Hayward’s message to current players is simple, yet powerful.

“Have fun,” he said. “You put a lot of work in. You do a lot of things that the normal person can’t do, is not mentally tough enough to do. You did all this work, now have fun with it. Enjoy it. Have fun with it, because it’s not going to last forever.”

Blythe echoed Hayward’s sentiments. He’ll likely see Allen Lazard break his career TD catches mark and he’s all for it. Time passes. Links remain, especially now under Campbell.

“Just don’t waste it,” Blythe said. “Take advantage of the time they have here. This is a special time in their lives — a time they’ll never get back.”

Until they get to come back, that is. Blythe, Hayward and Amundson were joined by Leonard Johnson, David Archer and Lane Danielsen as honorary captains on Saturday.

Johnson, a star cornerback at ISU from 2008-11, joked that he might be pretty rough on the Cyclone defensive backs on Saturday.

“I wan’t to push them, I want to motivate them,” the former undrafted free agent-turned-NFL veteran said. “I don’t want to say slap them around, but you know what I mean? I want to rough them up a little bit so they understand the importance, and how hard it is, and how tough you have to be to compete against somebody taller, bigger and stronger than you.”

Johnson signed with the Buffalo Bills last month and indicated he would have benefitted from the honorary captain and mentor programs when he played for the Cyclones.

“I was always looking for some older guidance, because I knew — I knew since I was seven years old that I would be in the NFL,” he said. “I always wanted someone that would hold my hand and guide me through the process. Some of the former players came back, but because of their busy lives, their careers, they didn’t really reach out or didn’t really stay around and it kind of made it hard. I’m seeing now, there’s a lot of former players here and they’re continuing to keep coming around and be around the current team and uplift the program and keep it going.”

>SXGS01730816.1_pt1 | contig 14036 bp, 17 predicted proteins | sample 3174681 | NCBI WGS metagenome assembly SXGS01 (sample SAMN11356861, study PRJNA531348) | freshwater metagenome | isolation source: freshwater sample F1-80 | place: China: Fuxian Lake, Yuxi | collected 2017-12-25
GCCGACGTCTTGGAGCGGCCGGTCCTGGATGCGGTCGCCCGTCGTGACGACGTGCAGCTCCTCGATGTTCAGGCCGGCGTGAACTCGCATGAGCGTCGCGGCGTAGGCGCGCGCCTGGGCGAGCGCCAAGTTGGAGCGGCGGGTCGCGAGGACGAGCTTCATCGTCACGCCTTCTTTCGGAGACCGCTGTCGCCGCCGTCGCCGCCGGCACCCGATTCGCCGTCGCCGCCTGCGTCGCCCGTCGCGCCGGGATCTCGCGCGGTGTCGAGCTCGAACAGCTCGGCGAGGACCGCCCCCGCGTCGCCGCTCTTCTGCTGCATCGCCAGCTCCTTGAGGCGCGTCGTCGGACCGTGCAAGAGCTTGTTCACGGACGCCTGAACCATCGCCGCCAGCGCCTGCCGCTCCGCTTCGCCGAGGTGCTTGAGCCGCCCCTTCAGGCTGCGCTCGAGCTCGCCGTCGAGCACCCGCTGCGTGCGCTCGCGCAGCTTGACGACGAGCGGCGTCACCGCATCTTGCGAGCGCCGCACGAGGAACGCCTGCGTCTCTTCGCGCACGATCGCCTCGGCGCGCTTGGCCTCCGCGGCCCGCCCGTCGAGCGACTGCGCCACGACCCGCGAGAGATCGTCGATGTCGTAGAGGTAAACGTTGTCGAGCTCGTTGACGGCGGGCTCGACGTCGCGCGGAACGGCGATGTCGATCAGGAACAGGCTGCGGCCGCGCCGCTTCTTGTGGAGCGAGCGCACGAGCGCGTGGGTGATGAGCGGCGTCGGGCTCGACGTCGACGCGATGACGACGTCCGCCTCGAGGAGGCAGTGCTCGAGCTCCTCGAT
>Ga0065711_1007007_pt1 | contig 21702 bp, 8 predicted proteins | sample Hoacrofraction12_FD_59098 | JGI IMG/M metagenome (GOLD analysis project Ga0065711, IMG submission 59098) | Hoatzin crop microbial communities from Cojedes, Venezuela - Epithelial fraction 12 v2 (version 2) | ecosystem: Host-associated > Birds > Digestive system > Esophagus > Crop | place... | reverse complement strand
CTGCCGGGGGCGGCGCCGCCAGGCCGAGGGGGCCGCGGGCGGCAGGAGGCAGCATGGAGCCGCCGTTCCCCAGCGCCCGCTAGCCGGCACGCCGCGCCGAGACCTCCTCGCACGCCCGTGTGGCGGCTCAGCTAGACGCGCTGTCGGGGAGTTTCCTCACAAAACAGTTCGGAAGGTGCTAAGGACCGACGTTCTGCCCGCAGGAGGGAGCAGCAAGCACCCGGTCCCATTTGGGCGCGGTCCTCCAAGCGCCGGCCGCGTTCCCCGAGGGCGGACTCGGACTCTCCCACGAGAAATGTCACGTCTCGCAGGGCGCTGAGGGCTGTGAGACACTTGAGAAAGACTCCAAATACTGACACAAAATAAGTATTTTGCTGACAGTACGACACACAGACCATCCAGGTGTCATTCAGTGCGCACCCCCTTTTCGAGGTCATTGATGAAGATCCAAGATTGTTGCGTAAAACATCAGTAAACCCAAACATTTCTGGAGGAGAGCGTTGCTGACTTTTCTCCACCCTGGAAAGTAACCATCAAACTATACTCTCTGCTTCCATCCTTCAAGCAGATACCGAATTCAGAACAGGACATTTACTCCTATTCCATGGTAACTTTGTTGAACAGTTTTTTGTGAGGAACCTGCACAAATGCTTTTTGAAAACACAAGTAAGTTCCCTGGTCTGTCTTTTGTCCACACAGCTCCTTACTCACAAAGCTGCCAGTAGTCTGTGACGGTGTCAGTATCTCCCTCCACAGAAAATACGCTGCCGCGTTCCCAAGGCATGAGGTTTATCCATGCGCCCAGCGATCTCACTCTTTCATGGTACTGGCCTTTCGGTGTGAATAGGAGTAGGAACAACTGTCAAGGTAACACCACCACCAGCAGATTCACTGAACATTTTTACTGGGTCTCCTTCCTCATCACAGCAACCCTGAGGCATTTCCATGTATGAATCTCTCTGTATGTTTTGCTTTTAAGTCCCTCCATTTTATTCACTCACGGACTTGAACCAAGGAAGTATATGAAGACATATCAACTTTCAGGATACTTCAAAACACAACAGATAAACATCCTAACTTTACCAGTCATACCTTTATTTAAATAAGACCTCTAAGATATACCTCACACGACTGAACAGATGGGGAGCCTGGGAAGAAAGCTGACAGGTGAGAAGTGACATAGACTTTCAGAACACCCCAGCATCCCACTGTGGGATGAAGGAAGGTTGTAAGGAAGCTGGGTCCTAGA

Blythe said that uplift should help presage a reversal of recent ISU fortunes. The Cyclones won three games in Campbell’s first season and haven’t been remotely within striking distance of bowl eligibility since 2012.

“You say it and it sounds like a cliché, but you’ve got to learn how to win,” Blythe said. “I think going through what they went through last year, being so close, all it takes is for one thing to go right and then that stuff snowballs. And I think it will this year. They’ll figure out how to close out those close games.

“And you’re looking at all of a sudden you’re going from a three-win season to six, seven eight wins. This place is just so hungry and thirsty for a winner. The fans pack the stadium regardless, so as soon as they start really closing out ball games and winning, they’re going to blow the roof off this place. I can’t wait. It will be fun.”

R

Rob Gray

administrator

Rob, an Ames native, joined Cyclone Fanatic in August, 2014 after nearly a decade and a half of working at Iowa's two largest newspapers. He spent 10 years at the Des Moines Register and, after a brief stint in public relations, joined the Cedar Rapids Gazette as an Iowa State correspondent three years ago. Rob specializes in feature stories for CF.